Food and Drink Packaging Essentials.
Stand out on the shelf has long been a major point in any packaging design brief, but what if, in the future, your food or drink brand won’t appear on a shelf? Will the next generation of packaging briefs say ‘stand out on the internet’?
There are a number of factors that influence and drive pack designs and they can usually be distilled down to cost, technology, legislation, protection, fashion and subjectivity. These factors will continue to drive packaging. Subjectivity in particular will remain as long as human beings are part of the process. There is nothing anyone can write that will stop the CEO of a company picking red over blue because their daughter prefers it. I stopped being exasperated a while ago at clients asking random employees their thoughts on a finely crafted piece of design as if they might somehow have a special insight not available to professional designers. Everyone’s a critic, get used to it or find another profession.
Cost remains a huge driver in design, after all very few clients approve new packaging that put their costs up. However, when combined with new technology, cost neutral leaps can be made in packaging. I’ve been watching with interest the use of laser tattooing on fruit for example. I think the jury is still out on how consumers react to it, but it’s a wonderful example of technology changing packaging. Advances in printing and material as well the increased mechanisation of packaging will always lead to innovation and change, designers like nothing better than being able to try something new.
What effect ‘Brexit’ will have on legislation around food and drink in the UK is something many in the industry are watching with interest. The chances are it won’t have much, if any effect, in the short term, and anyone wanting to sell into the EU is still going to have to abide by EU legislation in the future. So don’t expect a major changes coming from the direction.
For us what is interesting just now is how people will actually purchase products in the future and how this might change packaging. I was reading recently about ‘essentialism’ in packaging design. The idea being that where minimalism strips away anything that isn’t essential, essentialism focuses solely on what is essential. Yeah, it’s a subtle difference, and I’m in danger of turning this into a Pseuds Corner piece but a good way to think of it is as the I Can’t Believe It’s Not Butter style. The US painkiller brand Tylenol made great use of this style with their children’s medicine range. Focusing the packaging on the essential message of the product led to an eye-catching pack but also leaves the consumer in no doubt as the what the product does. This is increasingly interesting in the online shopping age. The nuances and subtleties of packaging can be lost when you’re viewing a low-resolution picture of the product on your mobile phone.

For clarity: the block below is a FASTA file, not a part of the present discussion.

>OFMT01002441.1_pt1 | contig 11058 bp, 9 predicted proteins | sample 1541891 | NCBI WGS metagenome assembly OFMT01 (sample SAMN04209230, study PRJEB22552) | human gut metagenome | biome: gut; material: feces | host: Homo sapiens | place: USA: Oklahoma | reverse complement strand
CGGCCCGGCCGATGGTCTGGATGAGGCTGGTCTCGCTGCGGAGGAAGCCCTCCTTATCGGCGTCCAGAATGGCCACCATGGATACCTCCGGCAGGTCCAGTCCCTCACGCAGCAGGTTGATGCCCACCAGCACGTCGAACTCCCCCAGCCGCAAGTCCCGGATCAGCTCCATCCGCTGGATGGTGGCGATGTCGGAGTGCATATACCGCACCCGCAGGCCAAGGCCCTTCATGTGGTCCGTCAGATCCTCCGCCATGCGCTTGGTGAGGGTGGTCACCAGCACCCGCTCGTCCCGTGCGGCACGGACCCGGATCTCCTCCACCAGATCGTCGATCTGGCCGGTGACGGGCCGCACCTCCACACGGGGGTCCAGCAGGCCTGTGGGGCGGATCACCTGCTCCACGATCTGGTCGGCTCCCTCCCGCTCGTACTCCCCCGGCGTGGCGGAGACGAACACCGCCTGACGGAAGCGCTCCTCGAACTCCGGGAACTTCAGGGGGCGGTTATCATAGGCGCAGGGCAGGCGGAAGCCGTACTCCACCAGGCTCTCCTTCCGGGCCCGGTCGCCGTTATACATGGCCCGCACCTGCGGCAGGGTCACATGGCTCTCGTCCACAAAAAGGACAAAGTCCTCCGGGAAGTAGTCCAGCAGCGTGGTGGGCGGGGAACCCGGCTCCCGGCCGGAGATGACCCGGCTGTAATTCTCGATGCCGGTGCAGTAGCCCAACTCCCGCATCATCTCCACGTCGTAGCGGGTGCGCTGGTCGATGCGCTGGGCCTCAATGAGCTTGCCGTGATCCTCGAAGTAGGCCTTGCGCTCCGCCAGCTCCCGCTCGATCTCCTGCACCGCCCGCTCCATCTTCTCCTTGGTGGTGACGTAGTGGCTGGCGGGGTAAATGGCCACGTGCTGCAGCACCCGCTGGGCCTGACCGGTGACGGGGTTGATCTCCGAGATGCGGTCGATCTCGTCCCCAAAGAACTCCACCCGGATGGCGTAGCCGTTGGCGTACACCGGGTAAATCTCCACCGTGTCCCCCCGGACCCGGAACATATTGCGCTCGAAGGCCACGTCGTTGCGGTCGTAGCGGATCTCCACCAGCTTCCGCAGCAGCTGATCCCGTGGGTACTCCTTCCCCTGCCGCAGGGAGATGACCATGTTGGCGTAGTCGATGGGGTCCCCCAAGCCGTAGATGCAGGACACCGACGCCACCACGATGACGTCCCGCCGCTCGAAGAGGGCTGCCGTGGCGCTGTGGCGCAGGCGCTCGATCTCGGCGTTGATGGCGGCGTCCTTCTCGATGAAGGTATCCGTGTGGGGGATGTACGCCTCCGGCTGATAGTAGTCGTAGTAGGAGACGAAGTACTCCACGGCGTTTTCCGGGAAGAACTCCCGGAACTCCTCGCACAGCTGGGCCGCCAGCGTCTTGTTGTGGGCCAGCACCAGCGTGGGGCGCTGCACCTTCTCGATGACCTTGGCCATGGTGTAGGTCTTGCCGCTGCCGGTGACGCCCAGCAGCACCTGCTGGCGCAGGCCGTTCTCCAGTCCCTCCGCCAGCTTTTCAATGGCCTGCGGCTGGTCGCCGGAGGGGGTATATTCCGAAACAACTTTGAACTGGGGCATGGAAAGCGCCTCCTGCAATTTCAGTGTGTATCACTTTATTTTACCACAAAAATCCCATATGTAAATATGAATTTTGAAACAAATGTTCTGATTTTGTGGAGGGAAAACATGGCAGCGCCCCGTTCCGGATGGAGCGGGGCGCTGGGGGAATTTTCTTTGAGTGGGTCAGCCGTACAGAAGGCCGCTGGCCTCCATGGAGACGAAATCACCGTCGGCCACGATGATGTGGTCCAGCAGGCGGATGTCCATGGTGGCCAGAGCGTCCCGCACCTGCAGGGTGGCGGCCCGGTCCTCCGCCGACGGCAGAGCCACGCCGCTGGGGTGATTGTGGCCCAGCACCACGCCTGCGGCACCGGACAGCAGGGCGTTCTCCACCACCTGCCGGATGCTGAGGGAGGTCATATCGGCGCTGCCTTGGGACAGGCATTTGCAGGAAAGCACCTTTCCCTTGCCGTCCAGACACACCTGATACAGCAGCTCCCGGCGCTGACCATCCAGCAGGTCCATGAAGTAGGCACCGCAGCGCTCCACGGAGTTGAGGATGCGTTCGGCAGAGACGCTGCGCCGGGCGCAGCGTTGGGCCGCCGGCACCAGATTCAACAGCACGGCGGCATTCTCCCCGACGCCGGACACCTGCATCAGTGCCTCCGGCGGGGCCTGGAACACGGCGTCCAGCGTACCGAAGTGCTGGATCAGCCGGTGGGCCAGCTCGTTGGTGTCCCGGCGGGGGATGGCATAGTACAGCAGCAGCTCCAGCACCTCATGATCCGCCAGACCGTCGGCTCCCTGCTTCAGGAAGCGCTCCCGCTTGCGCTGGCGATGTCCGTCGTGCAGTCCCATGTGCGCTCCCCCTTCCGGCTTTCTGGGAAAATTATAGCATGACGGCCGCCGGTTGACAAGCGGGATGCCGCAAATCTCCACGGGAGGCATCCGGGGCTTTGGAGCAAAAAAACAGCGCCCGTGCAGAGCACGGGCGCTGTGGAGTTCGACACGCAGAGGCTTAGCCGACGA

If we reach a point in the future where more of our everyday shopping is done online than in-store, and that seems likely, then we might see packaging trends move to bolder messages and brighter colours. Of course the internet allows for more information to be made available on a product such as reviews of the product to sit beside it, product stories and messages shown as secondary text rather than on the actual product. Indeed we might see the same brand have one design for online only and another for products still going onto the shelf.
Packaging design remains one of the most important, if not the most important, communication channels a brand has. That’s not going to change whatever else does.